Paleontologist Paul Sereno, a professor in the department of organismal biology and anatomy, announced in the August 2003 issue of Contributions of the Museum of Paleontology of the University of Michigan the discovery of a new species of dinosaur named Rajasaurus Narmadensis, a 30-foot horned carnivore that lived 65 million years ago and was of comparable size to the famous predator the Tyrannosaurus Rex.
Sereno and professor Paul Wilson of the University of Michigan, a former UC graduate student, discovered the new species with the help of Indian paleontologist Suresh Srivastava, who uncovered the bones in a 1982-1984 excavation.
On an expedition in 2001, Srivastava showed Sereno and Wilson the then-unidentified bones in the Regional Paleontological Laboratory for the Geological Survey of India office in Jaipur. After examining some of the findings, they identified the bones of several known dinosaurs until Sereno can across a specimen he had not recognized before.
"We realized that the bone belonged to a different species when we had enough of the dinosaur, particularly its skull, to look at," Sereno said in a taped interview. "The skull had a very unusual horn on the top of its head that didn't match anything that had been found before."
Sereno and Wilson then arranged to borrow the bones and have them studied at the University. Once here, the team started to reconstruct the skeleton using the remaining fossils and detailed maps drawn by Indian paleontologists in 1984 documenting the position of the fossil bones when they were discovered in the field.
The project, funded by the National Geographic Society, was able to reconstruct the skull by the spring of 2003.
"We knew of fragments and bones [in India]," Sereno said to National Geographic Magazine. "But this skull reconstruction offers the first glimpse into the lost world of the Indian dinosaur."
The Rajasaurus's full name means "the regal dinosaur of the Narmada Valley," the river basin in the western Indian state of Gujarat where it was found. It is a member of the abelisaur family, a subclass of carnivorous dinosaurs found only in the former super continent of Gondwanaland, which consisted of India, South America, and Africa. Its discovery may help reveal some of the mysteries of the Paleozoic Era, including what led to the extinction of the dinosaurs.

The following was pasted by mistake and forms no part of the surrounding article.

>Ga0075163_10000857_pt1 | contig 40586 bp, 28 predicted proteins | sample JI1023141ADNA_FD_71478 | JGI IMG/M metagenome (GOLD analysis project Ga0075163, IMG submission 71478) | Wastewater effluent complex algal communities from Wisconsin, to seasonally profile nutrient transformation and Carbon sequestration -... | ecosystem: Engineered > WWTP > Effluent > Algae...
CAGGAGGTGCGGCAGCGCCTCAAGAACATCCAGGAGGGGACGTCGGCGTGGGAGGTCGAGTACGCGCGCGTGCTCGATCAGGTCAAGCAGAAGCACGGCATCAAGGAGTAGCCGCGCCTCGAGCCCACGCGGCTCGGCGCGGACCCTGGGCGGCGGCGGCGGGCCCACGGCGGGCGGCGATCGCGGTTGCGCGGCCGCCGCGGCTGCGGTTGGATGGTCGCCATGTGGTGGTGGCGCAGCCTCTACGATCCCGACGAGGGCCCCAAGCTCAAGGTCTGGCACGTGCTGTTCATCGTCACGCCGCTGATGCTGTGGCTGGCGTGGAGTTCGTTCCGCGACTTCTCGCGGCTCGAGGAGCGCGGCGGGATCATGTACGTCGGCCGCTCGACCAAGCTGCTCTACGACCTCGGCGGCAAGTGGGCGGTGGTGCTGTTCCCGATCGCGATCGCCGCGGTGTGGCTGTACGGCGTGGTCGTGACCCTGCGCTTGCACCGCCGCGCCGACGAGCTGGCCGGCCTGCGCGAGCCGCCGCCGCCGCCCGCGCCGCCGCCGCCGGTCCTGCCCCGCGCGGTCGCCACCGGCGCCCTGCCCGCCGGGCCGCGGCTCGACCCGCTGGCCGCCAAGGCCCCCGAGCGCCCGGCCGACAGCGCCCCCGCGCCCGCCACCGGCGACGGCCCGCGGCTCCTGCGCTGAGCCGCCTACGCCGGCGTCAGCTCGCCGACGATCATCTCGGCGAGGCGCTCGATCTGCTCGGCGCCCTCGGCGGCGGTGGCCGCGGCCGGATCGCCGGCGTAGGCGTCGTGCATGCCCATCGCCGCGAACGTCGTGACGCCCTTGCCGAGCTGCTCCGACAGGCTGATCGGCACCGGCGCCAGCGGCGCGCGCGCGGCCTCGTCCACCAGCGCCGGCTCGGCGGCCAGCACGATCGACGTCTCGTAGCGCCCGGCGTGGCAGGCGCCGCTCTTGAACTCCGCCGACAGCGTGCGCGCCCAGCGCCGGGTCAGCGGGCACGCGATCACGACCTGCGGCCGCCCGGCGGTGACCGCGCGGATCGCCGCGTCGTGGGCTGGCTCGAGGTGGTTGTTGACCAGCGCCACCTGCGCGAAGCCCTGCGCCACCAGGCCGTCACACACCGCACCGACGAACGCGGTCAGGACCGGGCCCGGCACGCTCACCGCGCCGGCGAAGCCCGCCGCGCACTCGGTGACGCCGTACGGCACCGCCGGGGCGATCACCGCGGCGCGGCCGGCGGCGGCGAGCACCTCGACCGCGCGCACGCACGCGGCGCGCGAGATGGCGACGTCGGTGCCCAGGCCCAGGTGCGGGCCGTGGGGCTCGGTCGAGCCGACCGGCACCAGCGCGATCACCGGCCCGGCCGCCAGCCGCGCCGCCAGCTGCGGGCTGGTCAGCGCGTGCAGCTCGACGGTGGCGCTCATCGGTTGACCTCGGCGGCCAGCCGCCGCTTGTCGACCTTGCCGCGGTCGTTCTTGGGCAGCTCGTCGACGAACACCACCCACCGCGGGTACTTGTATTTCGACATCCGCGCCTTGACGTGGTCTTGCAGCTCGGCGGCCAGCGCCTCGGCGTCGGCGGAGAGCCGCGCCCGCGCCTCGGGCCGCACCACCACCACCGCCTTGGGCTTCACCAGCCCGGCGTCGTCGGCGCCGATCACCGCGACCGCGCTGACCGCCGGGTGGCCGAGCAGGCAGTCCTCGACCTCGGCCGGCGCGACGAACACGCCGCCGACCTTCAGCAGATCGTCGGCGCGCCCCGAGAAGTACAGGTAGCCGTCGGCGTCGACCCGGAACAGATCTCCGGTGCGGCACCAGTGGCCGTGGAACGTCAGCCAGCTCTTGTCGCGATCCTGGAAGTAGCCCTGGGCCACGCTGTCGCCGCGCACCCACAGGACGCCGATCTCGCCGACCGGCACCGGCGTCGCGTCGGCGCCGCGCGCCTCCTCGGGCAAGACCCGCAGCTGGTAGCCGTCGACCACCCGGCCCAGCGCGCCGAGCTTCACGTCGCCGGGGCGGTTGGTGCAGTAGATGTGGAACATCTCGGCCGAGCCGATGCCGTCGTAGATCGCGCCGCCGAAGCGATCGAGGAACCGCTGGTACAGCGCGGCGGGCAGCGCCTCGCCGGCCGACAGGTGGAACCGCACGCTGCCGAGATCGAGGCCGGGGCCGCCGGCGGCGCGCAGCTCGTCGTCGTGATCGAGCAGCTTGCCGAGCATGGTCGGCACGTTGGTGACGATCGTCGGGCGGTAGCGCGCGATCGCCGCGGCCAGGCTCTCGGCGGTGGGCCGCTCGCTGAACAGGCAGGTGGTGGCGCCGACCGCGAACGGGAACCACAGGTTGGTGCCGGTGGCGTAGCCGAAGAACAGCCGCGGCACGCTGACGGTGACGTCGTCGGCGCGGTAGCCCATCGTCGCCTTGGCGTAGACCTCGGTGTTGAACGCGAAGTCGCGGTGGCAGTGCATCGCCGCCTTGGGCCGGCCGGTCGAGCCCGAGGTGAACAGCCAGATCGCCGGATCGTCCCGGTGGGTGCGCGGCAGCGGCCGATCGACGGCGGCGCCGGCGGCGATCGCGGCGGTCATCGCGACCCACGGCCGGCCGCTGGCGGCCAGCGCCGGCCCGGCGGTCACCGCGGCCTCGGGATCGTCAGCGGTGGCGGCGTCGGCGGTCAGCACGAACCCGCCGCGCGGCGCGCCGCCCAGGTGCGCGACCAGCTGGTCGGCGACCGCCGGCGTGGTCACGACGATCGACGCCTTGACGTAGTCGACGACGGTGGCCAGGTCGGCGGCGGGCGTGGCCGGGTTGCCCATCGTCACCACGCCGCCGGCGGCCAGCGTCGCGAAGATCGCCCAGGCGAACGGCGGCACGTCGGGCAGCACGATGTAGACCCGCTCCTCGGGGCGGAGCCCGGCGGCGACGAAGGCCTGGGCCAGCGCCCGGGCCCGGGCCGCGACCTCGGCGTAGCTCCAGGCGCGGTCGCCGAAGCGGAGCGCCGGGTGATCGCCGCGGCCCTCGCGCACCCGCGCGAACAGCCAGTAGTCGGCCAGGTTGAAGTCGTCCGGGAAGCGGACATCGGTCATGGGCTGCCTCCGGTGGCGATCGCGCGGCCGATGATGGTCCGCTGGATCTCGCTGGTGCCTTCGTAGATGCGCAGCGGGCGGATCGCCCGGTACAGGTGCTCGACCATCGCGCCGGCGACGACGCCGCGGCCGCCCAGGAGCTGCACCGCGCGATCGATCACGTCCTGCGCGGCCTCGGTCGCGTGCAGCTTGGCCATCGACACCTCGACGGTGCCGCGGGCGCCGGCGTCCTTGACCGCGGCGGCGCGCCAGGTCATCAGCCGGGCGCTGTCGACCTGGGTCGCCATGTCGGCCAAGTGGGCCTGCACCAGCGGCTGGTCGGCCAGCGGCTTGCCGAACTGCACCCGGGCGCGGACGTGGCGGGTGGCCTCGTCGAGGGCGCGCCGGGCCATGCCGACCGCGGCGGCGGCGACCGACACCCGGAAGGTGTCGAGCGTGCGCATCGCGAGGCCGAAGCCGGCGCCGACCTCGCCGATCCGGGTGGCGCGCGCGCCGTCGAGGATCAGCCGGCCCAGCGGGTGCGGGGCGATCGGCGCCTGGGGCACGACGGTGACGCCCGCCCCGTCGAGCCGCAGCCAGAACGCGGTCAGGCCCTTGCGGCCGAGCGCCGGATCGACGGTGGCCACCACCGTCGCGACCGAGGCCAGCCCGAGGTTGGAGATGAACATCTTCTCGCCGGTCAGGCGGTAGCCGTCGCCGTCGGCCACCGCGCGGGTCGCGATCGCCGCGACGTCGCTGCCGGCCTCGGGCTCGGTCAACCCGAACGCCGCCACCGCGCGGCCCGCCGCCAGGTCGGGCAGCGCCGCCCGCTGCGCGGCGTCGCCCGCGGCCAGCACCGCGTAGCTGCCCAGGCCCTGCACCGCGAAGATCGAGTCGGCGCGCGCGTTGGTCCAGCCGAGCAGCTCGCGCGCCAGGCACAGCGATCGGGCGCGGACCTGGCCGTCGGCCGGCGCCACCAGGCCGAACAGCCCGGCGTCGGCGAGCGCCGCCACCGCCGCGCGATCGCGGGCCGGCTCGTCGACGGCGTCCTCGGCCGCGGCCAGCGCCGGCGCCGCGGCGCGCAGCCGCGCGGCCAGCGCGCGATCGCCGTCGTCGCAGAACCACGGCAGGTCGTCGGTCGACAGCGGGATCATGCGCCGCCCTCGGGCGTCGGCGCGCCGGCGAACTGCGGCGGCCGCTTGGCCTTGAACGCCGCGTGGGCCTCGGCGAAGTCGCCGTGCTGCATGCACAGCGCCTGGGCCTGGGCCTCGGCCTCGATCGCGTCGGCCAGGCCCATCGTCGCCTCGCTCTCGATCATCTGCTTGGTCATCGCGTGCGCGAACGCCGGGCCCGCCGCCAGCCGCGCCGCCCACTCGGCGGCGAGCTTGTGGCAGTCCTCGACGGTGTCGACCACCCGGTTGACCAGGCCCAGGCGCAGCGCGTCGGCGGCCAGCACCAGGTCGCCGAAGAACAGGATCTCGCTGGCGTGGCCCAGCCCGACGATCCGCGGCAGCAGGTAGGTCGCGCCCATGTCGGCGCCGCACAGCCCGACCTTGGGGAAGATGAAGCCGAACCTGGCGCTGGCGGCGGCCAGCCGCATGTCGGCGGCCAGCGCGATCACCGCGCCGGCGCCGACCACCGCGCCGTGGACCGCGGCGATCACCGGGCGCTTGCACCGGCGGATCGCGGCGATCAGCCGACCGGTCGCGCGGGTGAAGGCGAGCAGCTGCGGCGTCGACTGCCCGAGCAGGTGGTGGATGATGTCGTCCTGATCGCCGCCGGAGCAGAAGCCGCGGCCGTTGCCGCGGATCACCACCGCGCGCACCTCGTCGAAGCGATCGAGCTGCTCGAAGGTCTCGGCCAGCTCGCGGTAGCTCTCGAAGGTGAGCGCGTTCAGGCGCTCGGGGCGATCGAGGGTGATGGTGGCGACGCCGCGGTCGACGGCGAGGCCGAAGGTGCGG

While India itself has long been believed to have once held dinosaur life, the country has a host of hostile factors for paleontologists to deal with in their expeditions.
The site where the Rajasaurus was found contained sediments closely related to one of the biggest volcanic activities on Earth in the last 500 million years, according to National Geographic.
Wendy Taylor, Sereno's project manager, said that the discovery of the Rajasaurus offers an insight into the dinosaur diversity of India in the Late Cretaceous period. Though many paleontologists suspected India's connection to other dinosaur hotbeds, there was little direct proof until Rajasaurus's unearthing showed that the skull resembled the skulls of dinosaurs found in Madagascar.
"[This discovery] supports the theory that when the continents were breaking apart in the Cretaceous, Africa broke away first, with India, Madagascar and South America breaking away later in the Cretaceous." Taylor said. "This is supported by the study of this group of dinosaursi.e., Rajasaurus is more closely related to dinosaurs found on South America and Madagascar than it is to those discovered on Africa."
Carlos Sanchez, a second-year in the College and a previous student volunteer for Sereno, felt the discovery of Rajasaurus furthered Sereno's quest to sketch out the dinosaur family tree by outlining the evolutionary changes found in the dinosaurs' fossilized remains.
"By naming this new species, Dr. Sereno has helped extend the range of the abelisaur carnivorous dinosaurs and enhanced our knowledge about the poorly known dinosaurs of the southern continents and our knowledge of dinosaurs in general," Sanchez said.
In addition to the Rajasaurus, Sereno has been involved in the discovery and/or identification of at least twenty species of dinosaur since 1988. He has won several awards in his field, including the Walker Prize, for extraordinary contributions in the field of paleontology, from the Boston Museum of Science in 1997, and the Columbia University's University Medal for Excellence in 1999.
Currently, he has been on expedition in Niger since early September.